Council digs into Long Reach Village Center development plans, time line

Kate Magill
Contact ReporterHoward County Times

The County Council worked Monday to better understand the time line and plans for the revitalization of the ailing Long Reach Village Center. The council last met on June 19 to hear from Orchard Development about its plans for the center, as well as listen to concerns from residents.

During Monday's work session, council members asked Orchard President Scott Armiger and Department of Planning and Zoning Deputy Director Amy Gowan for greater clarification on the time line of the project, and how Orchard would be held accountable to deliver on its proposed plans and amenities for the community. If approved by the council, Orchard has agreed to buy the county's portion of the village center for $2.5 million. The county bought the 7.7 acres for $5 million in 2015.

The session included Armiger's explanation of how the revitalization could move forward if Orchard is successful in purchasing the parcels of land at the center currently owned by Deli Town, Richburn Liquors and Howard Research and Development, as well as how plans could be modified if those properties are not bought, saying that the "bulk of the plans" could still be accomplished.

Deli Town and Richburn Liquors are both properties entirely encapsulated by county land, and Armiger said that plans could feasibly be adjusted to work around those parcels if the owners choose not to sell, calling those pieces "holes in the doughnut" of the greater plan.

Armiger emphasized Orchard's commitment to working with the other property owners in the center, including Celebration Church, and said the company had been in conversations with church representatives as recently as last week to continue to have open lines of communication.

He clarified to the council that a design for the center that made use of the church's land was meant to show future redevelopment potential, if the opportunity arose later to procure that space. Armiger said that after initially speaking with representatives from Celebration Church in January, in which they expressed interest in leaving the center, Orchard then drew a plan that showed what that property could potentially be used for if that were to happen.

Armiger said while he is committed to keeping an open dialogue between Orchard and the church as well as other stakeholders, further discussions are "not appropriate" until the company buys the land from the county.

Council members pressed Armiger for greater detail on how these modified plans would work, as members were concerned that later changes could include losing some community amenities. Councilwoman Jen Terrasa said she is concerned that after the council approves the sale of its land to Orchard, it loses control over how the plans move forward.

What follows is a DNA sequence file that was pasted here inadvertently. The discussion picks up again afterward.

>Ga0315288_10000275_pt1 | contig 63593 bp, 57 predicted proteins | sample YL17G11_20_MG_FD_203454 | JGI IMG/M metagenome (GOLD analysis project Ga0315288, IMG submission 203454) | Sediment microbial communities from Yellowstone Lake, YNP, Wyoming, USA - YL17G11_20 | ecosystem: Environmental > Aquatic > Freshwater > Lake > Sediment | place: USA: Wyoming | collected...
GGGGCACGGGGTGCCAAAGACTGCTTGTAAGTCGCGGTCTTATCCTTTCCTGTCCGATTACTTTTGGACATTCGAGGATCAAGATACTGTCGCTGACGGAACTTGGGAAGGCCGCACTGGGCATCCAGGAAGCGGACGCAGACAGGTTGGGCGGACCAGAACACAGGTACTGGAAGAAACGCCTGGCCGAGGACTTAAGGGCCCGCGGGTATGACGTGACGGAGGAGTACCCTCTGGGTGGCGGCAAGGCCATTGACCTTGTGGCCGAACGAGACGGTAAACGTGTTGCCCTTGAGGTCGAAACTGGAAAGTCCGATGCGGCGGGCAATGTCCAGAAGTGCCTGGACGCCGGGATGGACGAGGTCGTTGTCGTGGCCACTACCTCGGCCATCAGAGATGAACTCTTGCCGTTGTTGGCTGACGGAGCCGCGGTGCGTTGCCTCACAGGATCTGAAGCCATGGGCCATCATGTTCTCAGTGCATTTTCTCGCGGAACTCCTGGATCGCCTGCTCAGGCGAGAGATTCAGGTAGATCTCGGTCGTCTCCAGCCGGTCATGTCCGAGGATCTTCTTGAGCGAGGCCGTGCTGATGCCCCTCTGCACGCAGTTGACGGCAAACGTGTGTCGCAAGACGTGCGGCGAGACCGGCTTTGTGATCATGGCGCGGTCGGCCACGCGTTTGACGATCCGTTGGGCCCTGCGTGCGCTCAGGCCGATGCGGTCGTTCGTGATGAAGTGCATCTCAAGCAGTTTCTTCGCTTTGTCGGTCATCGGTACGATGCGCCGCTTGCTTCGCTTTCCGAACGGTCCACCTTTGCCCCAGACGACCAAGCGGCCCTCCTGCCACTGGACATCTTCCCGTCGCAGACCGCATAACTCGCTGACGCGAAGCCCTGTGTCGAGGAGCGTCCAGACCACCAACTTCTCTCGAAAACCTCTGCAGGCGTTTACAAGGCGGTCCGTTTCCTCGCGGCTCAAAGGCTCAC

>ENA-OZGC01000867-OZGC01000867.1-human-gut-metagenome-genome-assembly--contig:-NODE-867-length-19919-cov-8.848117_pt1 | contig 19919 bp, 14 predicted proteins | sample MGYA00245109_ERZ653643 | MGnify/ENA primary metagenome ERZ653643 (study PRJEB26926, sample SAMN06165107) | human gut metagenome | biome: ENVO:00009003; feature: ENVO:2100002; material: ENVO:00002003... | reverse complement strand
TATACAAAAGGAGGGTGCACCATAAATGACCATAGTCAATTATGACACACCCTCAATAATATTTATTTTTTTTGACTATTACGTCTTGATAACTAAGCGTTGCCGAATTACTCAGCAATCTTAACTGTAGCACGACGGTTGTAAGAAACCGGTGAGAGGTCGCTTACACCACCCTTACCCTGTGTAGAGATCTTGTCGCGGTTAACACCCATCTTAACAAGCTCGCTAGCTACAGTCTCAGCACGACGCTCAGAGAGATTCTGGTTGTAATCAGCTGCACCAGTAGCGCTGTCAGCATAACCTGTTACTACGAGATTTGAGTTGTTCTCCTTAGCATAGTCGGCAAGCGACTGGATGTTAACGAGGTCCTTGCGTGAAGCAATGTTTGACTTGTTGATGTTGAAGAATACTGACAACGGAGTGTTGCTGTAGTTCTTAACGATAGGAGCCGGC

"I like the proposal that is being presented in these documents," Terrasa said during the meeting. "But what you're telling me is this is just sort of high level conceptual. We don't as a council, as we're disposing of the property, have any way of knowing if this will actually happen."

The next step in the redevelopment time line is for the council to approve the sale of the land to Orchard, which the Department of Planning and Zoning hopes will happen at the July 3 council meeting, so that the county and the developer can enter into a purchase and sale agreement by the end of August.

The sale of the property would then close, according to the proposed time line, in January 2018 after Orchard has performed a due diligence on the property, which would include a market analysis. Orchard would have the option to back out of the agreement during this time before the sale closes.

The next phase of the project's proposed time line would then be the zoning approval process before the Zoning Board, which is made up of the council members serving in a quasi-judicial manner. The proposed time line would have construction begin on the center by the end of 2020, Armiger said during the meeting.

Councilman Calvin Ball called the time line "ambitious," and worried about its feasibility.

"I just want the public to know how ambitious this schedule and time line is," Ball said during the meeting. "Rarely does the Zoning Board work at this pace."

Armiger said in response that he is optimistic that the plan could be completed as projected.

"You have to be somewhat optimistic about the process and about the people involved, and that they're sensible and can move things along in a timely manner," Armiger said. "We're here and we're ready."

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